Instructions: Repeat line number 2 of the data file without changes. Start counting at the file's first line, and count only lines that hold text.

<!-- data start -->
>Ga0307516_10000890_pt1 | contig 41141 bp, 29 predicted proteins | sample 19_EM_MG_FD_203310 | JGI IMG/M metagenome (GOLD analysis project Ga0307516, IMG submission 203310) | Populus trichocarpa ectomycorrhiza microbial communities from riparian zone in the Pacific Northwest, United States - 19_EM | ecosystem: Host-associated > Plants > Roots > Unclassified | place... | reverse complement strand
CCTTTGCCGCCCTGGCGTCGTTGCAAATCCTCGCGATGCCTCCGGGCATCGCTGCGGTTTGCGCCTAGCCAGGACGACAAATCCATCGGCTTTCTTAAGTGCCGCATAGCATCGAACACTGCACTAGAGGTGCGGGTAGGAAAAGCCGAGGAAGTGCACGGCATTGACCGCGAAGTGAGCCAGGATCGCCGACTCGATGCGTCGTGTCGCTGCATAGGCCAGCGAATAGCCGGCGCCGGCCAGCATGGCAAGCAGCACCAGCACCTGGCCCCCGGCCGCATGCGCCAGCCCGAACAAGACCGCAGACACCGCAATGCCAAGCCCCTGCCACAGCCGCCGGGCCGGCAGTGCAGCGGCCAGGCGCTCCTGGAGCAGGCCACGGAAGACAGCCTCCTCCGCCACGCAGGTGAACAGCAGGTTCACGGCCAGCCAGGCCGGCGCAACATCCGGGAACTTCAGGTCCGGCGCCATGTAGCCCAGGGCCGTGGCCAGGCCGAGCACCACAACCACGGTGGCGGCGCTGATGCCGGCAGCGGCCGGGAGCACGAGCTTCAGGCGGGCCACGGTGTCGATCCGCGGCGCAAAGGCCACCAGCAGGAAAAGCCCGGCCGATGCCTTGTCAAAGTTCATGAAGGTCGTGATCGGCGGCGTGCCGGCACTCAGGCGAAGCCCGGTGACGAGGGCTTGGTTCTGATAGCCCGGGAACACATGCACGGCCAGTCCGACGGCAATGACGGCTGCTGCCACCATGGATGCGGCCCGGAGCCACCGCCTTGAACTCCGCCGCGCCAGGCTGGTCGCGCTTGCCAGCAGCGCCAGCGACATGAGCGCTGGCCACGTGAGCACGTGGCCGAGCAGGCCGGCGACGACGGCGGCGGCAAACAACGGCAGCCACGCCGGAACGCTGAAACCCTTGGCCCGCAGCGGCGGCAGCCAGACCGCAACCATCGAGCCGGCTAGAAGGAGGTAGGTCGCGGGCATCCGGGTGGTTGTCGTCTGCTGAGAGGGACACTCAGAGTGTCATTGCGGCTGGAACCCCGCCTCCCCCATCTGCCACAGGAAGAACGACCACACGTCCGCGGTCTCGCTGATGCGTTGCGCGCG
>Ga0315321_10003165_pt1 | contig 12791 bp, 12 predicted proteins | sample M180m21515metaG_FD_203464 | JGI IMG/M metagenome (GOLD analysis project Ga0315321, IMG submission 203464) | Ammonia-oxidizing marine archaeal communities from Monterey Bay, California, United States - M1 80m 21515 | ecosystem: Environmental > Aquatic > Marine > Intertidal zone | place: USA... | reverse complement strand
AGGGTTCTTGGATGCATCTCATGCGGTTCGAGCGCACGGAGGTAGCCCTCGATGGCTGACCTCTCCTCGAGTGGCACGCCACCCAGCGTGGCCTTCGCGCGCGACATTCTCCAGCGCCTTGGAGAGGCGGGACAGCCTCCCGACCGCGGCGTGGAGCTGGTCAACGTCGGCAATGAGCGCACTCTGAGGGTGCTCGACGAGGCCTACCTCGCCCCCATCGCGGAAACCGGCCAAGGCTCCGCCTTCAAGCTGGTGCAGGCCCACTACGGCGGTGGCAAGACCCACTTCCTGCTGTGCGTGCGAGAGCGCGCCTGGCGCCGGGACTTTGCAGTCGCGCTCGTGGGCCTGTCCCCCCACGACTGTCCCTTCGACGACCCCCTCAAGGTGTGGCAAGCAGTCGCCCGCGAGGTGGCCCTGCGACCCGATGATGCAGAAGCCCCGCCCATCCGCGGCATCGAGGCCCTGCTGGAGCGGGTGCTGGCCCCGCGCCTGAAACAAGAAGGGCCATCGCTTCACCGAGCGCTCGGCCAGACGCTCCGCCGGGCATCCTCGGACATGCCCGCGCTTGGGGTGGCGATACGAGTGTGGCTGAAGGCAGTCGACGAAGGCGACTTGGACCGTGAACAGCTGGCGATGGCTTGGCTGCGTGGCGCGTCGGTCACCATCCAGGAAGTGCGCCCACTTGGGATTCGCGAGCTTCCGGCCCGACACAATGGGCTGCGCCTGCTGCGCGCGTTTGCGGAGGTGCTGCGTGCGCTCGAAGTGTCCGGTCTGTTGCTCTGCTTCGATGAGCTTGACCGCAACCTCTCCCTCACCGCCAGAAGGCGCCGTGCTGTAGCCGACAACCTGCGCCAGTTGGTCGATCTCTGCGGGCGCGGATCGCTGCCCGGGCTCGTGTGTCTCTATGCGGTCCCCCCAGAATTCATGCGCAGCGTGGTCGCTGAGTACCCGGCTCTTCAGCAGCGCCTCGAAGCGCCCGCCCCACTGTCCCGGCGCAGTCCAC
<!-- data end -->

CCTTTGCCGCCCTGGCGTCGTTGCAAATCCTCGCGATGCCTCCGGGCATCGCTGCGGTTTGCGCCTAGCCAGGACGACAAATCCATCGGCTTTCTTAAGTGCCGCATAGCATCGAACACTGCACTAGAGGTGCGGGTAGGAAAAGCCGAGGAAGTGCACGGCATTGACCGCGAAGTGAGCCAGGATCGCCGACTCGATGCGTCGTGTCGCTGCATAGGCCAGCGAATAGCCGGCGCCGGCCAGCATGGCAAGCAGCACCAGCACCTGGCCCCCGGCCGCATGCGCCAGCCCGAACAAGACCGCAGACACCGCAATGCCAAGCCCCTGCCACAGCCGCCGGGCCGGCAGTGCAGCGGCCAGGCGCTCCTGGAGCAGGCCACGGAAGACAGCCTCCTCCGCCACGCAGGTGAACAGCAGGTTCACGGCCAGCCAGGCCGGCGCAACATCCGGGAACTTCAGGTCCGGCGCCATGTAGCCCAGGGCCGTGGCCAGGCCGAGCACCACAACCACGGTGGCGGCGCTGATGCCGGCAGCGGCCGGGAGCACGAGCTTCAGGCGGGCCACGGTGTCGATCCGCGGCGCAAAGGCCACCAGCAGGAAAAGCCCGGCCGATGCCTTGTCAAAGTTCATGAAGGTCGTGATCGGCGGCGTGCCGGCACTCAGGCGAAGCCCGGTGACGAGGGCTTGGTTCTGATAGCCCGGGAACACATGCACGGCCAGTCCGACGGCAATGACGGCTGCTGCCACCATGGATGCGGCCCGGAGCCACCGCCTTGAACTCCGCCGCGCCAGGCTGGTCGCGCTTGCCAGCAGCGCCAGCGACATGAGCGCTGGCCACGTGAGCACGTGGCCGAGCAGGCCGGCGACGACGGCGGCGGCAAACAACGGCAGCCACGCCGGAACGCTGAAACCCTTGGCCCGCAGCGGCGGCAGCCAGACCGCAACCATCGAGCCGGCTAGAAGGAGGTAGGTCGCGGGCATCCGGGTGGTTGTCGTCTGCTGAGAGGGACACTCAGAGTGTCATTGCGGCTGGAACCCCGCCTCCCCCATCTGCCACAGGAAGAACGACCACACGTCCGCGGTCTCGCTGATGCGTTGCGCGCG